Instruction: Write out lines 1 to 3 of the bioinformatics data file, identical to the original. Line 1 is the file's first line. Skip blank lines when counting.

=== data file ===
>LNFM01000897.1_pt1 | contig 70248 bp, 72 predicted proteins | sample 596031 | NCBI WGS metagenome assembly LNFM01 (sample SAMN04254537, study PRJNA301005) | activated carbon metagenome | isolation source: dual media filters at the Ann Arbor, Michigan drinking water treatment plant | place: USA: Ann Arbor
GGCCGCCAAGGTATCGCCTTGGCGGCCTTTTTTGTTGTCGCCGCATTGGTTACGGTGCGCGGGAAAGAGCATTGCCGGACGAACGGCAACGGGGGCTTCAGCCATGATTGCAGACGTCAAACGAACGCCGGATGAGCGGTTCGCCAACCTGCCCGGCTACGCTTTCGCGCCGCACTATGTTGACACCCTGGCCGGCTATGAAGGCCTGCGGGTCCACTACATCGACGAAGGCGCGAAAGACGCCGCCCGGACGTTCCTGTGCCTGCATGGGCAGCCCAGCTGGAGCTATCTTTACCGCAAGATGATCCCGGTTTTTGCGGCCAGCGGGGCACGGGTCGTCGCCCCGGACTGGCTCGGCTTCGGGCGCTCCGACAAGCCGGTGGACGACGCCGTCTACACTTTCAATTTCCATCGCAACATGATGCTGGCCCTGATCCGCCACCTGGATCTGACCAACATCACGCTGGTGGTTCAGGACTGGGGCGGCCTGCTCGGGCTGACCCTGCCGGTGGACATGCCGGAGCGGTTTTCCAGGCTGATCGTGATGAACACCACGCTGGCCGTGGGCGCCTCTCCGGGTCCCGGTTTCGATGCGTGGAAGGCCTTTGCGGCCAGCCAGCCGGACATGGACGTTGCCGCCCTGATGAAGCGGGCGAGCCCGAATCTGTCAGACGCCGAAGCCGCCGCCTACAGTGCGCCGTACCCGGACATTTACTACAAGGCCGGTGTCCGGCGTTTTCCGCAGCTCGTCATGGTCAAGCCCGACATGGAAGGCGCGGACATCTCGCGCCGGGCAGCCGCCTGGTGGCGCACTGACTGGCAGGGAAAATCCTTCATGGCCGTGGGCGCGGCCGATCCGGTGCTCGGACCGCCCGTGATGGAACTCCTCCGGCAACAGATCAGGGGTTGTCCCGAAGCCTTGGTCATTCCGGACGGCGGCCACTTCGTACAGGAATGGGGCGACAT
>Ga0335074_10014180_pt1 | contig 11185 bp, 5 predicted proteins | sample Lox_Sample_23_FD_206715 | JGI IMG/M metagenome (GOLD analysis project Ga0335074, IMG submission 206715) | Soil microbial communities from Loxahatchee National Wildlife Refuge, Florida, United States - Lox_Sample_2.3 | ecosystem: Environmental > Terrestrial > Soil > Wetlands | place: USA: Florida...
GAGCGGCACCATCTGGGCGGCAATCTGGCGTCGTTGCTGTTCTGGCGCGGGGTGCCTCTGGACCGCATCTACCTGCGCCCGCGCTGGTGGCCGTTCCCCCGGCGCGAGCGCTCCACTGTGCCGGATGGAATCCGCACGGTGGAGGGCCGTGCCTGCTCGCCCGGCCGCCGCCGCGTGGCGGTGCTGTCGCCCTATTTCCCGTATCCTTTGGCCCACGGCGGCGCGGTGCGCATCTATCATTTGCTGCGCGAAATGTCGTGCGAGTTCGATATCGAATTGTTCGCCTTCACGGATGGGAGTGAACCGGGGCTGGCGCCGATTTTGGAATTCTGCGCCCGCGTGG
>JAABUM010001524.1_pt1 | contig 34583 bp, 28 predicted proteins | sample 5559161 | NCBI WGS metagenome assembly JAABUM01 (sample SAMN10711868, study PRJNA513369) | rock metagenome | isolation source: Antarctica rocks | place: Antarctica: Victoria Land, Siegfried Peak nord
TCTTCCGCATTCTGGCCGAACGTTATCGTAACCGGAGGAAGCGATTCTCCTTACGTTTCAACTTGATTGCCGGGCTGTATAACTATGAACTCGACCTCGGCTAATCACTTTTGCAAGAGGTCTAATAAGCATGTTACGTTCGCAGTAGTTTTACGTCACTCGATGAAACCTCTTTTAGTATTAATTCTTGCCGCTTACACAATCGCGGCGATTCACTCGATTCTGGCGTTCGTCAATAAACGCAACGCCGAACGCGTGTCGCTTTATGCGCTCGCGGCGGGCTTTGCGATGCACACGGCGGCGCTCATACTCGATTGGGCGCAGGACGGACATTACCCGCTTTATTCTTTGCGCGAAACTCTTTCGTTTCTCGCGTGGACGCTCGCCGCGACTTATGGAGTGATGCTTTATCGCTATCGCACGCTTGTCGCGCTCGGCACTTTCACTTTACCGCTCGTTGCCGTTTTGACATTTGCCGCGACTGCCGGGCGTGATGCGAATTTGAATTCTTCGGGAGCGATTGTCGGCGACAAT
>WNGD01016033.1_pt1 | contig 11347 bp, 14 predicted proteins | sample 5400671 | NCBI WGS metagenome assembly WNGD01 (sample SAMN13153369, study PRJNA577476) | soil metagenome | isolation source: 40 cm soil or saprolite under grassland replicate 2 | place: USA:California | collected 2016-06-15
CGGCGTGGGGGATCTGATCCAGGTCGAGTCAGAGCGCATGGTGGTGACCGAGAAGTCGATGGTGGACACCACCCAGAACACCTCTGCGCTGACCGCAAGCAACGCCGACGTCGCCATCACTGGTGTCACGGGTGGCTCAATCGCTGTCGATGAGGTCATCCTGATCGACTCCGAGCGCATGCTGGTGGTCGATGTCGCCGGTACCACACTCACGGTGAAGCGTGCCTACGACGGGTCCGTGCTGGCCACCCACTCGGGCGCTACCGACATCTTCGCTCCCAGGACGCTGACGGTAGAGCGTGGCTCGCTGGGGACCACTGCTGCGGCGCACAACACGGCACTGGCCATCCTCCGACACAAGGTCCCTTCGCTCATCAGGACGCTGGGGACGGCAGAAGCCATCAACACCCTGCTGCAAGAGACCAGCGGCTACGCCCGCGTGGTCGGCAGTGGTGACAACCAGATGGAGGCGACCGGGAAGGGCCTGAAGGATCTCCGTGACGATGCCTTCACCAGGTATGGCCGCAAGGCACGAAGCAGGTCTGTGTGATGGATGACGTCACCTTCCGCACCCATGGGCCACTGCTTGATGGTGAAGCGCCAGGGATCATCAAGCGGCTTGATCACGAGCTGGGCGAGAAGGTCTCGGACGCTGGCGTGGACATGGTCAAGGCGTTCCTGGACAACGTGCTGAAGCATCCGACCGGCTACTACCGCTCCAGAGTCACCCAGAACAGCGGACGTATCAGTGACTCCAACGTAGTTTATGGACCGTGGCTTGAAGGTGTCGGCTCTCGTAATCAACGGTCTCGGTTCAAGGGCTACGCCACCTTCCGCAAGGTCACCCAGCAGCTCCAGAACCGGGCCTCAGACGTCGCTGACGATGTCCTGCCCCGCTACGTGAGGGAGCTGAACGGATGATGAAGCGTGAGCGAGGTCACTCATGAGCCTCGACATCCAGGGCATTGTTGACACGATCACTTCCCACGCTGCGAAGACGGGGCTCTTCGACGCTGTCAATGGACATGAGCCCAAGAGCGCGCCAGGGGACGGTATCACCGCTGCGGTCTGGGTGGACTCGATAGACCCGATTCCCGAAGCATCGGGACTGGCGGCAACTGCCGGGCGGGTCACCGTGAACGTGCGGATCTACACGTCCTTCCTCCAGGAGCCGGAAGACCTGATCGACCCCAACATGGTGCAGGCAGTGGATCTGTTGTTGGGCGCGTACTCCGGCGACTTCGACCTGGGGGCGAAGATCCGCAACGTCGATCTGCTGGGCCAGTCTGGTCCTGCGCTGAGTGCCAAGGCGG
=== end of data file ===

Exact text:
>LNFM01000897.1_pt1 | contig 70248 bp, 72 predicted proteins | sample 596031 | NCBI WGS metagenome assembly LNFM01 (sample SAMN04254537, study PRJNA301005) | activated carbon metagenome | isolation source: dual media filters at the Ann Arbor, Michigan drinking water treatment plant | place: USA: Ann Arbor
GGCCGCCAAGGTATCGCCTTGGCGGCCTTTTTTGTTGTCGCCGCATTGGTTACGGTGCGCGGGAAAGAGCATTGCCGGACGAACGGCAACGGGGGCTTCAGCCATGATTGCAGACGTCAAACGAACGCCGGATGAGCGGTTCGCCAACCTGCCCGGCTACGCTTTCGCGCCGCACTATGTTGACACCCTGGCCGGCTATGAAGGCCTGCGGGTCCACTACATCGACGAAGGCGCGAAAGACGCCGCCCGGACGTTCCTGTGCCTGCATGGGCAGCCCAGCTGGAGCTATCTTTACCGCAAGATGATCCCGGTTTTTGCGGCCAGCGGGGCACGGGTCGTCGCCCCGGACTGGCTCGGCTTCGGGCGCTCCGACAAGCCGGTGGACGACGCCGTCTACACTTTCAATTTCCATCGCAACATGATGCTGGCCCTGATCCGCCACCTGGATCTGACCAACATCACGCTGGTGGTTCAGGACTGGGGCGGCCTGCTCGGGCTGACCCTGCCGGTGGACATGCCGGAGCGGTTTTCCAGGCTGATCGTGATGAACACCACGCTGGCCGTGGGCGCCTCTCCGGGTCCCGGTTTCGATGCGTGGAAGGCCTTTGCGGCCAGCCAGCCGGACATGGACGTTGCCGCCCTGATGAAGCGGGCGAGCCCGAATCTGTCAGACGCCGAAGCCGCCGCCTACAGTGCGCCGTACCCGGACATTTACTACAAGGCCGGTGTCCGGCGTTTTCCGCAGCTCGTCATGGTCAAGCCCGACATGGAAGGCGCGGACATCTCGCGCCGGGCAGCCGCCTGGTGGCGCACTGACTGGCAGGGAAAATCCTTCATGGCCGTGGGCGCGGCCGATCCGGTGCTCGGACCGCCCGTGATGGAACTCCTCCGGCAACAGATCAGGGGTTGTCCCGAAGCCTTGGTCATTCCGGACGGCGGCCACTTCGTACAGGAATGGGGCGACAT
>Ga0335074_10014180_pt1 | contig 11185 bp, 5 predicted proteins | sample Lox_Sample_23_FD_206715 | JGI IMG/M metagenome (GOLD analysis project Ga0335074, IMG submission 206715) | Soil microbial communities from Loxahatchee National Wildlife Refuge, Florida, United States - Lox_Sample_2.3 | ecosystem: Environmental > Terrestrial > Soil > Wetlands | place: USA: Florida...